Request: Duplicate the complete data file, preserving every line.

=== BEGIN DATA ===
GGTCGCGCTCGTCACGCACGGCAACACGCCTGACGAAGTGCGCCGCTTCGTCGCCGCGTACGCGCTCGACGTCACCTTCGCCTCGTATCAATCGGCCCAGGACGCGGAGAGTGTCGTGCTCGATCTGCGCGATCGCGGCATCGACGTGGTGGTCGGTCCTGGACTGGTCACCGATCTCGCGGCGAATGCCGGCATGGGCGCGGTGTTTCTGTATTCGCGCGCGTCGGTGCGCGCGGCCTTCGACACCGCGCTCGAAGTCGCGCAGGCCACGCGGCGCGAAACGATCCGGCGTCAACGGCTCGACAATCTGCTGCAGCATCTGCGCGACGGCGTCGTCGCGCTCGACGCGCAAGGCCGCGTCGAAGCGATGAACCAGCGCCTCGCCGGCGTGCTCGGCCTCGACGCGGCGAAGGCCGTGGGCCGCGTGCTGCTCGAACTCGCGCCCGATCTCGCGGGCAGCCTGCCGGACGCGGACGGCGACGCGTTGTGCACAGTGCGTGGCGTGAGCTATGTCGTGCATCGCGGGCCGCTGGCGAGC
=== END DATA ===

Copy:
GGTCGCGCTCGTCACGCACGGCAACACGCCTGACGAAGTGCGCCGCTTCGTCGCCGCGTACGCGCTCGACGTCACCTTCGCCTCGTATCAATCGGCCCAGGACGCGGAGAGTGTCGTGCTCGATCTGCGCGATCGCGGCATCGACGTGGTGGTCGGTCCTGGACTGGTCACCGATCTCGCGGCGAATGCCGGCATGGGCGCGGTGTTTCTGTATTCGCGCGCGTCGGTGCGCGCGGCCTTCGACACCGCGCTCGAAGTCGCGCAGGCCACGCGGCGCGAAACGATCCGGCGTCAACGGCTCGACAATCTGCTGCAGCATCTGCGCGACGGCGTCGTCGCGCTCGACGCGCAAGGCCGCGTCGAAGCGATGAACCAGCGCCTCGCCGGCGTGCTCGGCCTCGACGCGGCGAAGGCCGTGGGCCGCGTGCTGCTCGAACTCGCGCCCGATCTCGCGGGCAGCCTGCCGGACGCGGACGGCGACGCGTTGTGCACAGTGCGTGGCGTGAGCTATGTCGTGCATCGCGGGCCGCTGGCGAGC